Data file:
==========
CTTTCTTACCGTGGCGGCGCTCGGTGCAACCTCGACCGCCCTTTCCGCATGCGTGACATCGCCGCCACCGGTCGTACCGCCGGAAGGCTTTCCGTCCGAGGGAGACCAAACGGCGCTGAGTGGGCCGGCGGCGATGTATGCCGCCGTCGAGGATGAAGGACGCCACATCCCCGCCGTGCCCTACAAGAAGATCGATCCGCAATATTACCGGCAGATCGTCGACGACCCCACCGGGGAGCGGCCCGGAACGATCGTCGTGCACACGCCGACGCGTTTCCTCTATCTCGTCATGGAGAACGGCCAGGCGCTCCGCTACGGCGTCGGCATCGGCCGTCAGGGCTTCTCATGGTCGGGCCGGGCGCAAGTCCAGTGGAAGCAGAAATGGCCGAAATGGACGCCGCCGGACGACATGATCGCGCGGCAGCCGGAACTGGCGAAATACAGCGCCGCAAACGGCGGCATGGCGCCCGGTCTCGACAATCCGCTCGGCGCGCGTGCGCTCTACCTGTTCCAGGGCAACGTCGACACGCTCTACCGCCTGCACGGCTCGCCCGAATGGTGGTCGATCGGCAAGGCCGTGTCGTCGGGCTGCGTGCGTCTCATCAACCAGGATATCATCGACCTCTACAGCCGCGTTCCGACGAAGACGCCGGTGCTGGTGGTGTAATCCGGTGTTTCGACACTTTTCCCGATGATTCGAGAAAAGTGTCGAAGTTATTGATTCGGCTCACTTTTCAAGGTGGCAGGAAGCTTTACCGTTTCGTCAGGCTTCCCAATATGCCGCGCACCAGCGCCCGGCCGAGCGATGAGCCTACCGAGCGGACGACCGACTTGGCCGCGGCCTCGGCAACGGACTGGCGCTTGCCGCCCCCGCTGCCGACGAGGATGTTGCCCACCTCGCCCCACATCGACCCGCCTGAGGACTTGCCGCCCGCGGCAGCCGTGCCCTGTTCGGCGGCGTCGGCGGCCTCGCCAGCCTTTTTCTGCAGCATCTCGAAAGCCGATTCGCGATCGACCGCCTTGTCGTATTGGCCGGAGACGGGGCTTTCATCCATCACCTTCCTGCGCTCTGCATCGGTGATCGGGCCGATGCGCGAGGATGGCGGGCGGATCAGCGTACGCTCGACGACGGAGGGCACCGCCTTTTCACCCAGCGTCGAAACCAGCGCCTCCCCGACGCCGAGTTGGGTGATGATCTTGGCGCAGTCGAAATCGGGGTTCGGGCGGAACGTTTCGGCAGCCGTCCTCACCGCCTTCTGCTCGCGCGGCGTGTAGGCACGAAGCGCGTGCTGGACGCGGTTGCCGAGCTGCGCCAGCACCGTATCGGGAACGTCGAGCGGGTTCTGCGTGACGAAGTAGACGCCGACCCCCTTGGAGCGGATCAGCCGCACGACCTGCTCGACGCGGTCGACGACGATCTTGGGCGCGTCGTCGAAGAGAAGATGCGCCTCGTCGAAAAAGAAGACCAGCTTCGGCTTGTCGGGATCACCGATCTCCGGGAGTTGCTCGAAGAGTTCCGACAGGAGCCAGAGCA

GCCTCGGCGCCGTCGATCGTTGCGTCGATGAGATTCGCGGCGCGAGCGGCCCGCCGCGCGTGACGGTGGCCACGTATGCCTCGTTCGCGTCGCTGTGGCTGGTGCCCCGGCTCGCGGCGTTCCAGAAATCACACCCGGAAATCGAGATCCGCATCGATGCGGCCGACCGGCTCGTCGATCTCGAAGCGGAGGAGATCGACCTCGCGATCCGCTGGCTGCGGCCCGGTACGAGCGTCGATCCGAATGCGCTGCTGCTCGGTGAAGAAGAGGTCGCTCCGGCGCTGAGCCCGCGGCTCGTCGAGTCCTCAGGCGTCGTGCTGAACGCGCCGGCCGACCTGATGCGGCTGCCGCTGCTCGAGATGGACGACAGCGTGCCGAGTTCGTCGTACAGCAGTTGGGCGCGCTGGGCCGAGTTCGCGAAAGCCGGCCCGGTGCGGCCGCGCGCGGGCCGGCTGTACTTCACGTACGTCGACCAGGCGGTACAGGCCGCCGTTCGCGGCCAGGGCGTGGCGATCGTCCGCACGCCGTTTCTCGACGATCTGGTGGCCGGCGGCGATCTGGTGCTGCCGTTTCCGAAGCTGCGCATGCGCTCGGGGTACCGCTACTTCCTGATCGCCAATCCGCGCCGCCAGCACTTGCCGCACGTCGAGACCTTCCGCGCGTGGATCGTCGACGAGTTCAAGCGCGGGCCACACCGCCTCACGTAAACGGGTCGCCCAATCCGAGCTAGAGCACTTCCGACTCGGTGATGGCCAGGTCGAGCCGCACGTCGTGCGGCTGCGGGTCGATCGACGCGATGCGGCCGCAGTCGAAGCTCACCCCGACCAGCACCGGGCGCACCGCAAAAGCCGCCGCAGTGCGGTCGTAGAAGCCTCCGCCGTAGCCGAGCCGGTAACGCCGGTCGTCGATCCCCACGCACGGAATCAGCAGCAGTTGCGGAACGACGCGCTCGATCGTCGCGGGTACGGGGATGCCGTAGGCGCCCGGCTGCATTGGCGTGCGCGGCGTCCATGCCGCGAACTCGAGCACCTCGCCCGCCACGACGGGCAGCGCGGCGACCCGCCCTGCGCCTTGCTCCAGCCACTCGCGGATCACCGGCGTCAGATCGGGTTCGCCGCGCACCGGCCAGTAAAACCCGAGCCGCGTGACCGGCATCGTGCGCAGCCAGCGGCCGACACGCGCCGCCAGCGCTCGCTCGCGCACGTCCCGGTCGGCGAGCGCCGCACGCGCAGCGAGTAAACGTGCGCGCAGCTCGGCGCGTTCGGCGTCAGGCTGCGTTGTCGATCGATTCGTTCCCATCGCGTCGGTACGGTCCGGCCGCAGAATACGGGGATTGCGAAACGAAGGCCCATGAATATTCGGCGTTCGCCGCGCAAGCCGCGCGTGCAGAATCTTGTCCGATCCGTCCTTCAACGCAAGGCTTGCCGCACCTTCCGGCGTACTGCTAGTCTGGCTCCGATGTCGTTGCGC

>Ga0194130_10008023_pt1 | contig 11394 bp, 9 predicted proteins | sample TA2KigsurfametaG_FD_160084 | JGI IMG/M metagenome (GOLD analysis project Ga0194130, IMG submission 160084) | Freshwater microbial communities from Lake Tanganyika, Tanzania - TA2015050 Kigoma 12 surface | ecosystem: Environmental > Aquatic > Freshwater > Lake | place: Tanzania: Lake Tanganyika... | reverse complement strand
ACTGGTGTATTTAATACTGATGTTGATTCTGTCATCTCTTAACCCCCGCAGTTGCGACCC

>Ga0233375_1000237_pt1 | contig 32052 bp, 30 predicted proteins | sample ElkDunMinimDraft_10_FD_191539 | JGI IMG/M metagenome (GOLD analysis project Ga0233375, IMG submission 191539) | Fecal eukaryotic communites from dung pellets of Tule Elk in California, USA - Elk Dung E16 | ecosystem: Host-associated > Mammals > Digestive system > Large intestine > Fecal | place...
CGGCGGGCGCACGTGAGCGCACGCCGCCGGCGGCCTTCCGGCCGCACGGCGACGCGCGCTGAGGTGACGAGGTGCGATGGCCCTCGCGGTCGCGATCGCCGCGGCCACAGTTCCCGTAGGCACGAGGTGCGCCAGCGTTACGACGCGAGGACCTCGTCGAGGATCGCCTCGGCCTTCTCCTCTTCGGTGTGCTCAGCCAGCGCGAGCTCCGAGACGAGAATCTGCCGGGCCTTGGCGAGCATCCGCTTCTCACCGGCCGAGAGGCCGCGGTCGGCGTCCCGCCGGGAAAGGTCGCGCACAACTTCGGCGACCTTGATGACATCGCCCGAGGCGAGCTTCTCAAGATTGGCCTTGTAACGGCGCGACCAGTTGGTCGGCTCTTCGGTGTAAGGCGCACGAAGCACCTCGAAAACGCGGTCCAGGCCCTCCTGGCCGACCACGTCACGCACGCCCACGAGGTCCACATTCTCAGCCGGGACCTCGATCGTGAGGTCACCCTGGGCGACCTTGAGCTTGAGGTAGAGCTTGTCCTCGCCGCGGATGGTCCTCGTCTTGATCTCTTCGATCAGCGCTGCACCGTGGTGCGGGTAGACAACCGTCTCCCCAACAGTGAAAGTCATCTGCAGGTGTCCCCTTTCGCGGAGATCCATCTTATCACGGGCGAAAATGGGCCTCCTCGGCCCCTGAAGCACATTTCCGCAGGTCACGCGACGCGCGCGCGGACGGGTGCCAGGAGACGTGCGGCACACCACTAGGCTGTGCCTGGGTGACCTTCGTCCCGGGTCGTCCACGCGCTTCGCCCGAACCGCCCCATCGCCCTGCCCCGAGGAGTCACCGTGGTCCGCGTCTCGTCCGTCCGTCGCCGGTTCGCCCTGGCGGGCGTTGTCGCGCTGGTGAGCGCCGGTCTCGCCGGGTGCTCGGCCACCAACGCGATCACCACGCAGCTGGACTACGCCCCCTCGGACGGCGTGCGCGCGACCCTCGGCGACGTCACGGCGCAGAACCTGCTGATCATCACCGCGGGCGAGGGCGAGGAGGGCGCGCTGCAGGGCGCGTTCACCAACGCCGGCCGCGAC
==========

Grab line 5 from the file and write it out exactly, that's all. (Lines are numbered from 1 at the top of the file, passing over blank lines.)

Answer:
>Ga0233375_1000237_pt1 | contig 32052 bp, 30 predicted proteins | sample ElkDunMinimDraft_10_FD_191539 | JGI IMG/M metagenome (GOLD analysis project Ga0233375, IMG submission 191539) | Fecal eukaryotic communites from dung pellets of Tule Elk in California, USA - Elk Dung E16 | ecosystem: Host-associated > Mammals > Digestive system > Large intestine > Fecal | place...